Normally, two years after the presidential election, the makeup of the House and Senate backs away from the party that wins the White House. But this time, in 2018, I’m wondering about the influence of Bernie Sanders and whether he can push it in the opposite direction – in this case, to the left.
Put another way, he’s enough of a veteran of the hardball politics to know you win some and lose some; it’s all about averages. This time, though, if the Democratic Party captures the political center, as it’s poised to do, the opportunity may be to push left in two years for that shift in some districts, rather than right, in reaction to White House positions and some inevitable voter disappointment.
Much would depend on Bernie’s ability to harness the enthusiastic youth from his primary campaign for local and regional races, as well as U.S. House and Senate drives. Achieving his progressive promises requires majorities in both halves of Congress, rather than the obstructionism of the Republicans during the Obama administrations in the aftermath of disastrous low voter turnout.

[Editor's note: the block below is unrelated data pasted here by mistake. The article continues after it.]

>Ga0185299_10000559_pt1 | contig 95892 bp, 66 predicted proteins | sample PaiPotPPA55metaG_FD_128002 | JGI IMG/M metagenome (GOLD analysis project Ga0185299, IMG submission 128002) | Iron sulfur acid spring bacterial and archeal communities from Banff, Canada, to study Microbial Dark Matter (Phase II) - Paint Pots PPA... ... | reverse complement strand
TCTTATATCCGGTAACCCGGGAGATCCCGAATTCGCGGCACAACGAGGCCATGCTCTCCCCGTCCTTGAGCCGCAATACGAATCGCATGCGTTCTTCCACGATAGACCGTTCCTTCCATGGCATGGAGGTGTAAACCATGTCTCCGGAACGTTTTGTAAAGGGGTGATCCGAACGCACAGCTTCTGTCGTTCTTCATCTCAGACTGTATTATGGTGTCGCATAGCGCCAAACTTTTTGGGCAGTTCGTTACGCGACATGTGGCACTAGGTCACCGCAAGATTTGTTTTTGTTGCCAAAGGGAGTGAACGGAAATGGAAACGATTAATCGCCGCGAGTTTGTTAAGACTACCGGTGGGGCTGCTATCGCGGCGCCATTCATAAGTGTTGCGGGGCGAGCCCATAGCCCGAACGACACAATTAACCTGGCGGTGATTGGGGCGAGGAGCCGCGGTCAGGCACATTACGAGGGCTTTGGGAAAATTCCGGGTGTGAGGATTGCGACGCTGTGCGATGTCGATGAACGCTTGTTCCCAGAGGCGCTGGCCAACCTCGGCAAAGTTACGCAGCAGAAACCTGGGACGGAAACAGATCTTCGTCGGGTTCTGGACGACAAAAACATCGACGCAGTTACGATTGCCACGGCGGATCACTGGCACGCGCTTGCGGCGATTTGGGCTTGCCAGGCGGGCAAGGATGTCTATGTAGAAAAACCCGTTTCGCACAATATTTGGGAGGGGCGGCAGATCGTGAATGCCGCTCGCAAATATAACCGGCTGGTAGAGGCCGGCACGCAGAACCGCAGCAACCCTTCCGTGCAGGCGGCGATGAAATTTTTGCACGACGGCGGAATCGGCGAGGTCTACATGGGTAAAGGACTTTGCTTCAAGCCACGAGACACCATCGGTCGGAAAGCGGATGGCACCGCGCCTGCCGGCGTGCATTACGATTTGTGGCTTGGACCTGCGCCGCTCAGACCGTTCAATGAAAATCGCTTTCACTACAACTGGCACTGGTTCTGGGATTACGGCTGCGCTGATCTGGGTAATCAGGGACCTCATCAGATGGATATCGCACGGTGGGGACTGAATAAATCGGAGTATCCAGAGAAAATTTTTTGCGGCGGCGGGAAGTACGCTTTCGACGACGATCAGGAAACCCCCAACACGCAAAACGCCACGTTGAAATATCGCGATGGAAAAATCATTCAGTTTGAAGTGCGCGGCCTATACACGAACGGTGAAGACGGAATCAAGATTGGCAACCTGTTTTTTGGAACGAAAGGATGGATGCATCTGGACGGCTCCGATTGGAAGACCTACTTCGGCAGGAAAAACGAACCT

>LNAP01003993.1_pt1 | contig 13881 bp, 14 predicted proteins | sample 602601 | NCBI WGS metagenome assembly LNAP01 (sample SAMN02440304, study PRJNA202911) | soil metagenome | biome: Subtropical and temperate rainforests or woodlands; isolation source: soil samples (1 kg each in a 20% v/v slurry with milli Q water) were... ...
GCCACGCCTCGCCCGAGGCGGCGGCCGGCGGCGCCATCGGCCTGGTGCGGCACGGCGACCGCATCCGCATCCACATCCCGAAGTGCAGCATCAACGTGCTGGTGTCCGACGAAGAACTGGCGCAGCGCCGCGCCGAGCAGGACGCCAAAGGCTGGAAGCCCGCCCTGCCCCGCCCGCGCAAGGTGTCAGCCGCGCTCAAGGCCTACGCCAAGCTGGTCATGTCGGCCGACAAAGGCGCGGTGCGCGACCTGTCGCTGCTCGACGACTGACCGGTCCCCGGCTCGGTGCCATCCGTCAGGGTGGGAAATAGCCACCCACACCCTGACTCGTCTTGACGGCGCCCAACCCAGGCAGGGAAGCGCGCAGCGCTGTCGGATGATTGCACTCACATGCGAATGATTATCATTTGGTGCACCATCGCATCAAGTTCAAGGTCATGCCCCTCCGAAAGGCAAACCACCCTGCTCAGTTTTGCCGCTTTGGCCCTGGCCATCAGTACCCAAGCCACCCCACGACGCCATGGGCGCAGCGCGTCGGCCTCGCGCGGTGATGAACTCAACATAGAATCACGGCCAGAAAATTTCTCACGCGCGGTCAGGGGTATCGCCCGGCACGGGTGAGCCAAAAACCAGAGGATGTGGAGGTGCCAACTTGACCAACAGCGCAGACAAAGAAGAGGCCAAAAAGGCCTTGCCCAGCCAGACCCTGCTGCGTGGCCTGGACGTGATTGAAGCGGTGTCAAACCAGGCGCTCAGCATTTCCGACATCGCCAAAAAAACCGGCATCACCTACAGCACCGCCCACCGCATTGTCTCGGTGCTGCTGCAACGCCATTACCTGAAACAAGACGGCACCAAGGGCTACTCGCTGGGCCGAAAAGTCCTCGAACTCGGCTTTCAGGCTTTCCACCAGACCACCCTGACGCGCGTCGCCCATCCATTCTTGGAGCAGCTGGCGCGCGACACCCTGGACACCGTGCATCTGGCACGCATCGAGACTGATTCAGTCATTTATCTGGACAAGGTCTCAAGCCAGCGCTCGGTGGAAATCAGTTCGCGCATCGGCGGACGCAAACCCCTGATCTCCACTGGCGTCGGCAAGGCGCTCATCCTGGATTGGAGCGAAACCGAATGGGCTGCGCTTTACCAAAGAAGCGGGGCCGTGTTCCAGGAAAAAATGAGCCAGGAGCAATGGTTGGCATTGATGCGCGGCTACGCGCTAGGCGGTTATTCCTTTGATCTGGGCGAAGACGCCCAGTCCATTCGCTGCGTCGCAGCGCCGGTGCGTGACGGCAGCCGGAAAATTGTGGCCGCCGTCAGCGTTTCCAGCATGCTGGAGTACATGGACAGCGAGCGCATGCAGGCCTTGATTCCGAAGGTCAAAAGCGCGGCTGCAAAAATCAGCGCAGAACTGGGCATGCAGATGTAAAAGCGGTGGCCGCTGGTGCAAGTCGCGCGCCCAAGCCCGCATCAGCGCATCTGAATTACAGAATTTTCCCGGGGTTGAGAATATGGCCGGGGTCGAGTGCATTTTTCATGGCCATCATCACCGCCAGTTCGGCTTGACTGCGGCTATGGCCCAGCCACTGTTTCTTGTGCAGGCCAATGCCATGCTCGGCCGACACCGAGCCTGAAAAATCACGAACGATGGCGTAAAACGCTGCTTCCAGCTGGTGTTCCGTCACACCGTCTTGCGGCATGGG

Call them Green Democrats, if you will, but they could be Bernie’s biggest legacy, with more clout than if he’d won the presidency.
The thought alone is tantalizing, even if the work ahead proves daunting.
A parallel development in other districts might be the emergence of centrist Democrats, which is fine by me. The national party, Republican or Democrat, is ultimately a coalition, state by state. I’m all for increasing a diversity of representation, meaning the people rather than the One Percent Citizens United.